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Jerry Reuss

Reuss in August 2009
Born: June 19, 1949 (1949-06-19) (age 60)
St. Louis, Missouri
Batted: Left Threw: Left 
MLB debut
September 27, 1969 for the St. Louis Cardinals
Last MLB appearance
October 3, 1990 for the Pittsburgh Pirates
Career statistics
Win-Loss record     220-191
Earned run average     3.64
Strikeouts     1,907
Career highlights and awards

Jerry Reuss (born June 19, 1949 in St. Louis, Missouri) -- pronounced "royce" -- is a former left-handed pitcher in Major League Baseball, best known for his years with the Los Angeles Dodgers in the United States, who had a 22-year career from 1969 to 1990.

Reuss played for eight teams in his major league career; along with the Dodgers (1979-87), he played for the St. Louis Cardinals (1969-71), Houston Astros (1972-73), and Pittsburgh Pirates (1974-78). At the end of his career (1987-90), he played for the Cincinnati Reds, California Angels, Chicago White Sox, Milwaukee Brewers, and the Pirates again (Reuss is the only Pirate to have played for Danny Murtaugh, Chuck Tanner, and Jim Leyland). He was the third oldest active player when he retired at age 41 in 1990, and was one of a few players in major league history to play in four different decades. In 1988 he became the third pitcher in history, joining Milt Pappas and Dennis Martinez, to win 200 career games without ever winning 20 in a single season.

Reuss is currently a sportscaster for the Los Angeles Dodgers.



Reuss was drafted in the second round of the 1967 Major League Baseball Draft by the Cardinals after graduating from Ritenour High School in Overland, MO. He won his first major league game in 1969, and became part of the starting rotation in 1970. Reuss was traded to the Astros before the 1972 season and played two seasons before being traded to the Pirates after the 1973 season for Milt May after a season in which he led the National League in walks with 117.

Reuss was a two time All-Star - first in 1975 with the Pirates, having 18 wins and 11 losses that season and an earned run average of 2.54, and then again in 1980 with the Dodgers, striking out all three batters he faced in that year's game, and earning the win.

In 1980 Reuss had one of the best seasons of his career with eighteen wins and only six losses, and leading the majors in shutouts with six; he also threw a no-hitter against the San Francisco Giants on June 27, striking out only 2 batters, narrowly missing a perfect game due to a throwing error in the first inning by shortstop Bill Russell. Reuss finished second behind Steve Carlton in the running for the Cy Young Award, and won the MLB Comeback Player of the Year Award. In 1981 Reuss went 10-4 with a career-low 2.30 ERA in a strike-shortened season, and won two postseason games including one against the New York Yankees in the 1981 World Series, helping the Dodgers win the title. Reuss had two more winning seasons with the Dodgers before injuries took their toll from 1984 to 1986, and was released at the beginning of the 1987 season. He then played for the Reds, going 0-5 before getting released again, and then for the Angels before becoming a free agent. Reuss then signed with the Chicago White Sox, having a 13-9 season and earning his 200th career win in 1988, and played a few more seasons before retiring in 1990. He had an unfortunate record of 0-7 in the National League Championship Series.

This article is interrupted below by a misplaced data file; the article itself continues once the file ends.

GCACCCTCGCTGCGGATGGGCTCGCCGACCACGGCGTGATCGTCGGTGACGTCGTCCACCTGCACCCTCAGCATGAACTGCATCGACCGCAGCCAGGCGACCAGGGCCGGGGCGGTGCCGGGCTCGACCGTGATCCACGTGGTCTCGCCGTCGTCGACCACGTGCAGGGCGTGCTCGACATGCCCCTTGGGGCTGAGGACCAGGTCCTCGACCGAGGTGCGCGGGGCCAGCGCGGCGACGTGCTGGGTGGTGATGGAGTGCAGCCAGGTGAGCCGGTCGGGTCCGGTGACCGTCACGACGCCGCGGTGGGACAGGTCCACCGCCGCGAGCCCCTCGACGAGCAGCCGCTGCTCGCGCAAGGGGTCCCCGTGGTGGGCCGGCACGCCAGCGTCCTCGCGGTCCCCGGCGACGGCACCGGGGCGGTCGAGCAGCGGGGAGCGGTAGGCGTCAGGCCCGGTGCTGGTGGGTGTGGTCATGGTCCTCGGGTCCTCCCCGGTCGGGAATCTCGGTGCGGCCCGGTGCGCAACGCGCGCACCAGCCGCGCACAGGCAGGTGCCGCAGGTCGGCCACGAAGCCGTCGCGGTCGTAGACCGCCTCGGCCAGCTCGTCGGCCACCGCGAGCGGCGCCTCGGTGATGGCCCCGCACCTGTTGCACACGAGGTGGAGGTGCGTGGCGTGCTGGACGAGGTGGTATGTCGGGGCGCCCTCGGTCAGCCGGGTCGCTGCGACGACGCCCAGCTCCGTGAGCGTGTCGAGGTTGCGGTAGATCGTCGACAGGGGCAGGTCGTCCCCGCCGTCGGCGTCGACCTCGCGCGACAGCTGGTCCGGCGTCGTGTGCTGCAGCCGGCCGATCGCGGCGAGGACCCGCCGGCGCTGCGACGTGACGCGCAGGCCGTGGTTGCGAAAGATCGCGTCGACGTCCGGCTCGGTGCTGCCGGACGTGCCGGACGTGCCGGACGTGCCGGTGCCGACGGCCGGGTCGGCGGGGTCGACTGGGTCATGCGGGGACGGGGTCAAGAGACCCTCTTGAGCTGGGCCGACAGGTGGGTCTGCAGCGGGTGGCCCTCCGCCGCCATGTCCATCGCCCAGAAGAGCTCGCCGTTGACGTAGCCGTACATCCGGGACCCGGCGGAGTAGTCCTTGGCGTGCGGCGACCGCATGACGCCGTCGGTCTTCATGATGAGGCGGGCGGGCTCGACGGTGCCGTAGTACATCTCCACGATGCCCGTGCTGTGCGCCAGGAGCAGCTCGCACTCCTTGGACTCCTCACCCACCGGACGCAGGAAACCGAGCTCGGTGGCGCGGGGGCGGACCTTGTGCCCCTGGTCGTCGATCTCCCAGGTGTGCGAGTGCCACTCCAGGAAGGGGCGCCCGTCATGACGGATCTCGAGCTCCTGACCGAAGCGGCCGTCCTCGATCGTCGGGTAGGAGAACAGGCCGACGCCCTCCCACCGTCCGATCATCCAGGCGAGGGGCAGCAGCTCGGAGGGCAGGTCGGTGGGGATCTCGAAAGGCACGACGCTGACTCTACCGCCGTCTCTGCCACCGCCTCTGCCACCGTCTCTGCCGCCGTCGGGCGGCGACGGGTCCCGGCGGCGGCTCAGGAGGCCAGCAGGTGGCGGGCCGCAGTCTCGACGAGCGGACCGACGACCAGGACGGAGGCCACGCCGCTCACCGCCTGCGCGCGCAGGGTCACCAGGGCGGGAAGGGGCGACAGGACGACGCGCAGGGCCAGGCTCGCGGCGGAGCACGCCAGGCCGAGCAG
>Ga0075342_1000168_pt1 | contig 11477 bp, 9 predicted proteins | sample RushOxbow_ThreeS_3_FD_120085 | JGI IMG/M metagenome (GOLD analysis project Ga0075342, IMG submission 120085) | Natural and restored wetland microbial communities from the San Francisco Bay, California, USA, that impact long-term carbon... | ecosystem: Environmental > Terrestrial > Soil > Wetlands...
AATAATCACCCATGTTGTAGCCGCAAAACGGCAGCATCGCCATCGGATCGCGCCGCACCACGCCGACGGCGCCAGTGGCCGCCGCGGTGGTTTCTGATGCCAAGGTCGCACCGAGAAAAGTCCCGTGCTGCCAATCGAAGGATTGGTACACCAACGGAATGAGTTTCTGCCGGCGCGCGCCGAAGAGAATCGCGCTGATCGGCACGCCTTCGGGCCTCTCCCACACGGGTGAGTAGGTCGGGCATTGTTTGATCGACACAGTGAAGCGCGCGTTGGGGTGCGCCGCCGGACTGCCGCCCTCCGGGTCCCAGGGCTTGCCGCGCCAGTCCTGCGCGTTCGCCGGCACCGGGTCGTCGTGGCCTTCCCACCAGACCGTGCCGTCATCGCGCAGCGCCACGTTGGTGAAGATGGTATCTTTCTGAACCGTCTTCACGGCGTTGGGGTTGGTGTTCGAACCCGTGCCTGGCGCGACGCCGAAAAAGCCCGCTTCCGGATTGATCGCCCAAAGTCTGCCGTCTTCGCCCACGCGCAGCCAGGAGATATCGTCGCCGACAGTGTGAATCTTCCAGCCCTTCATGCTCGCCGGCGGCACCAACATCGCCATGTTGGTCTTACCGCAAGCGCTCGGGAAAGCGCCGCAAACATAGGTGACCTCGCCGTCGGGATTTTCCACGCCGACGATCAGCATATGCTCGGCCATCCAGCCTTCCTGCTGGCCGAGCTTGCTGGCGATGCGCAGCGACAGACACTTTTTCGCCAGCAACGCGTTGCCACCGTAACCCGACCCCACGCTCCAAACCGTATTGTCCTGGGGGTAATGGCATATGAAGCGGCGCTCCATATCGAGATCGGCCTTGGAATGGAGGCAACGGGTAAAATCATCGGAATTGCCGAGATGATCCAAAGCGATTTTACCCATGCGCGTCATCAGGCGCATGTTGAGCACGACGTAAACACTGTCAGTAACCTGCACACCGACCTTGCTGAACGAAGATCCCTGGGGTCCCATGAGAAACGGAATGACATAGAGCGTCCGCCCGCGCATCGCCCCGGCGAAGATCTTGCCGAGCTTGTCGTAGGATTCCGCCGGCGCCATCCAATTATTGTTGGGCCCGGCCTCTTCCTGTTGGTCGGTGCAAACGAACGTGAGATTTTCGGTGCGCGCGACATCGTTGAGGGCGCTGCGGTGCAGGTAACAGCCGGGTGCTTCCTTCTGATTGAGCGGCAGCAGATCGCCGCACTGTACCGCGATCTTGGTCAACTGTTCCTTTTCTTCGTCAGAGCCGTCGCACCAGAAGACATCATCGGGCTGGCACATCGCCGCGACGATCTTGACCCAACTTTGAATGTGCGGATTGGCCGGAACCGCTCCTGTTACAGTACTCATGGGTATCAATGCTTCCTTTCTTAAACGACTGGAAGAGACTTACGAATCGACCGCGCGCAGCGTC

Reuss in September 2008

Reuss later became a baseball broadcaster for the Angels and a pitching coach with the minor league Iowa Cubs, before returning to the Dodgers in 2006 to serve as a color commentator alongside Rick Monday. He was previously a color commentator for the California/Anaheim Angels from 1996-98.

See also


External links

Preceded by
Lou Brock
NL Comeback Player of the Year
Succeeded by
Bob Knepper
Preceded by
Fernando Valenzuela
Los Angeles Dodgers Opening Day
Starting pitcher

Succeeded by
Fernando Valenzuela


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